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11 February 2017

Ancient hybridization fuels rapid cichlid fish adaptive radiations [Nature Communications]

Keywords : adaptive radiation, evolutionary genetics, molecular evolution, phylogenetics

nderstanding why some evolutionary lineages generate exceptionally high species diversity is an important goal in evolutionary biology. Haplochromine cichlid fishes of Africa’s Lake Victoria region encompass >700 diverse species that all evolved in the last 150,000 years. How this ‘Lake Victoria Region Superflock’ could evolve on such rapid timescales is an enduring question. Here, we demonstrate that hybridization between two divergent lineages facilitated this process by providing genetic variation that subsequently became recombined and sorted into many new species.(...)

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10 February 2017

Social evolution: from molecules and superorganisms to flocks, shoals and parenting [Journal of Experimental Biology / Inside JEB]

No matter how small or large, from bacteria and amoebae to the planet’s largest mammals, all organisms interact socially with other members of their species. Social organisation – whether conspiring to construct vast colonies, shoaling for comfort or uniting to raise offspring, provides the infrastructure for life. However, social behaviours also have implications at the genetic level. Gene pathways can influence group dynamics and how individuals behave socially can affect the ability for genes to be passed on – it is these phenomena that fascinate Joel Levine from the University of Toronto, Canada, and Daniel Kronauer from the Rockefeller University, USA.

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8 February 2017

Soil networks become more connected and take up more carbon as nature restoration progresses [Nature Communications]

Keywords : ecosystem ecology, food webs, grassland ecology

Soil organisms have an important role in aboveground community dynamics and ecosystem functioning in terrestrial ecosystems. However, most studies have considered soil biota as a black box or focussed on specific groups, whereas little is known about entire soil networks. Here we show that during the course of nature restoration on abandoned arable land a compositional shift in soil biota, preceded by tightening of the belowground networks, corresponds with enhanced efficiency of carbon uptake. In mid- and long-term abandoned field soil, carbon uptake by fungi increases without an increase in fungal biomass or shift in bacterial-to-fungal ratio. The implication of our findings is that during nature restoration the efficiency of nutrient cycling and carbon uptake can increase by a shift in fungal composition and/or fungal activity. Therefore, we propose that relationships between soil food web structure and carbon cycling in soils need to be reconsidered.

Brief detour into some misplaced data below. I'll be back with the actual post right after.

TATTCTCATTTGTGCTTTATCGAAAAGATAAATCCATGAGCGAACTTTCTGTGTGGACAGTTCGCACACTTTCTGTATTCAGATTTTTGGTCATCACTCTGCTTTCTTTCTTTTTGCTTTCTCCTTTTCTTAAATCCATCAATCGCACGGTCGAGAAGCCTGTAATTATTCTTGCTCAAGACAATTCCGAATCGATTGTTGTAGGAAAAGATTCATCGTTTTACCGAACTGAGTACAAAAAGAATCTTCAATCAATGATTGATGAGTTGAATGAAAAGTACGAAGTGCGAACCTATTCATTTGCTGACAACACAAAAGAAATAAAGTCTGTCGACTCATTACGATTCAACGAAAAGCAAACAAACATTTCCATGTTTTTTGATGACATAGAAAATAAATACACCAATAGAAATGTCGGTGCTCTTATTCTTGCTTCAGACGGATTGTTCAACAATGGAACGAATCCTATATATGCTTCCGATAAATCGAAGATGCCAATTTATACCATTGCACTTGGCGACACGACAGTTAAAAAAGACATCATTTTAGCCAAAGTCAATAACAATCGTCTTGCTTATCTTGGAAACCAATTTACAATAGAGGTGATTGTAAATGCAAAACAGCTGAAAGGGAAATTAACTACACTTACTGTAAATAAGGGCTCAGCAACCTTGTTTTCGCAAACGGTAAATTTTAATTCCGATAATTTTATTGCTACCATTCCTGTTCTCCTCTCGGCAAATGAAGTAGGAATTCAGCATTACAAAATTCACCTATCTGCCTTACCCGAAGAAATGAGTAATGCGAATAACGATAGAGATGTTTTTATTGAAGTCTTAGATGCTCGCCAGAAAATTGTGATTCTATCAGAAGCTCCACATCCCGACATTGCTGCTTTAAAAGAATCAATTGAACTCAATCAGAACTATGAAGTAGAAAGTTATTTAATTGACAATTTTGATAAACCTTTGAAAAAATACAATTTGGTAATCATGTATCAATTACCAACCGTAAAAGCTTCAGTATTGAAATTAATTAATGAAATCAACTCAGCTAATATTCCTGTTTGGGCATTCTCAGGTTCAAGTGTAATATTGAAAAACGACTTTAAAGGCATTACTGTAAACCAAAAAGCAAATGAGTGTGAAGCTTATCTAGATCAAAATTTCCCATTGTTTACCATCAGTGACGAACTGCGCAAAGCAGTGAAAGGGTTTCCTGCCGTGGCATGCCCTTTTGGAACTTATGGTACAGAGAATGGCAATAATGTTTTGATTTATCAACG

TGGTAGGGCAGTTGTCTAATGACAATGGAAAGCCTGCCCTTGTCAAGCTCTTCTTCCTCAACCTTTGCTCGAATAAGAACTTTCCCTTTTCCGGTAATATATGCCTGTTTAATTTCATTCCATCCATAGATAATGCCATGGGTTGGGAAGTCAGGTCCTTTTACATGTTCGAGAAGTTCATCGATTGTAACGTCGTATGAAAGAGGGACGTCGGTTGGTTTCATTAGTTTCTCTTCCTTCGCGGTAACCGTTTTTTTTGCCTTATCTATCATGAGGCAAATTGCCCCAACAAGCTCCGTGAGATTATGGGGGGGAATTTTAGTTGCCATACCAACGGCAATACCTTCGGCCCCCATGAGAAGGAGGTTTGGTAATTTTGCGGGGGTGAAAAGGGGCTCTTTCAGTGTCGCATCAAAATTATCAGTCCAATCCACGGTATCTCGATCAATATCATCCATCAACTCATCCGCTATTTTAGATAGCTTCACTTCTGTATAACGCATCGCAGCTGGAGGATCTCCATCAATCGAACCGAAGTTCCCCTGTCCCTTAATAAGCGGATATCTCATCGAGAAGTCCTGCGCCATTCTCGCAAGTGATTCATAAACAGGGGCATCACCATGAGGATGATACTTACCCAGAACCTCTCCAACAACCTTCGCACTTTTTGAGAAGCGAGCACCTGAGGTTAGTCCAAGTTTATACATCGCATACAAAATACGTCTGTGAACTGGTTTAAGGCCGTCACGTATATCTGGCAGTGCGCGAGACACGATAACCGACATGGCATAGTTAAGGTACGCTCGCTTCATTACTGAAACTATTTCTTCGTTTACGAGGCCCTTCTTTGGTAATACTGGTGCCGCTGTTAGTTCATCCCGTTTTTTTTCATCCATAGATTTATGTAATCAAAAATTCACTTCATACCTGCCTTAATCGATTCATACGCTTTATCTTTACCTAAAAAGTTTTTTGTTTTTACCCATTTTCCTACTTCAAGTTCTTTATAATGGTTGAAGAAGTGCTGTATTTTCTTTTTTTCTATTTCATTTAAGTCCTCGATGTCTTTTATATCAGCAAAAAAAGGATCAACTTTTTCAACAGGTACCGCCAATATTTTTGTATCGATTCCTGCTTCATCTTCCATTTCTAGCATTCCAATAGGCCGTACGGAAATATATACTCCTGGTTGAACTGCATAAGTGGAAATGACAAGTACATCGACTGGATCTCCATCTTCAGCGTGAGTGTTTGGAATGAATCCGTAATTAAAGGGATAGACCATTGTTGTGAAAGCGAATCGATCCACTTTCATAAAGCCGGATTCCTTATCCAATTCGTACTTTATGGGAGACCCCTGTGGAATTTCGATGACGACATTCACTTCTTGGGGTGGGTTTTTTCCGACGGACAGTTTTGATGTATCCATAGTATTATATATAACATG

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8 February 2017

The golden mimicry complex uses a wide spectrum of defence to deter a community of predators [eLife]

Mimicry complexes typically consist of multiple species that deter predators using similar anti-predatory signals. Mimics in these complexes are assumed to vary in their level of defence from highly defended through to moderately defended, or not defended at all. Here, we report a new multi-order mimicry complex that includes at least 140 different putative mimics from four arthropod orders including ants, wasps, bugs, tree hoppers and spiders.(...)

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7 February 2017

Greater temperature sensitivity of plant phenology at colder sites: implications for convergence across northern latitudes [Global Change Biology]

Warmer temperatures are accelerating the phenology of organisms around the world. Temperature sensitivity of phenology might be greater in colder, higher latitude sites than in warmer regions, in part because small changes in temperature constitute greater relative changes in thermal balance at colder sites. To test this hypothesis, we examined up to 20 years of phenology data for 47 tundra plant species at 18 high-latitude sites along a climatic gradient. (...)

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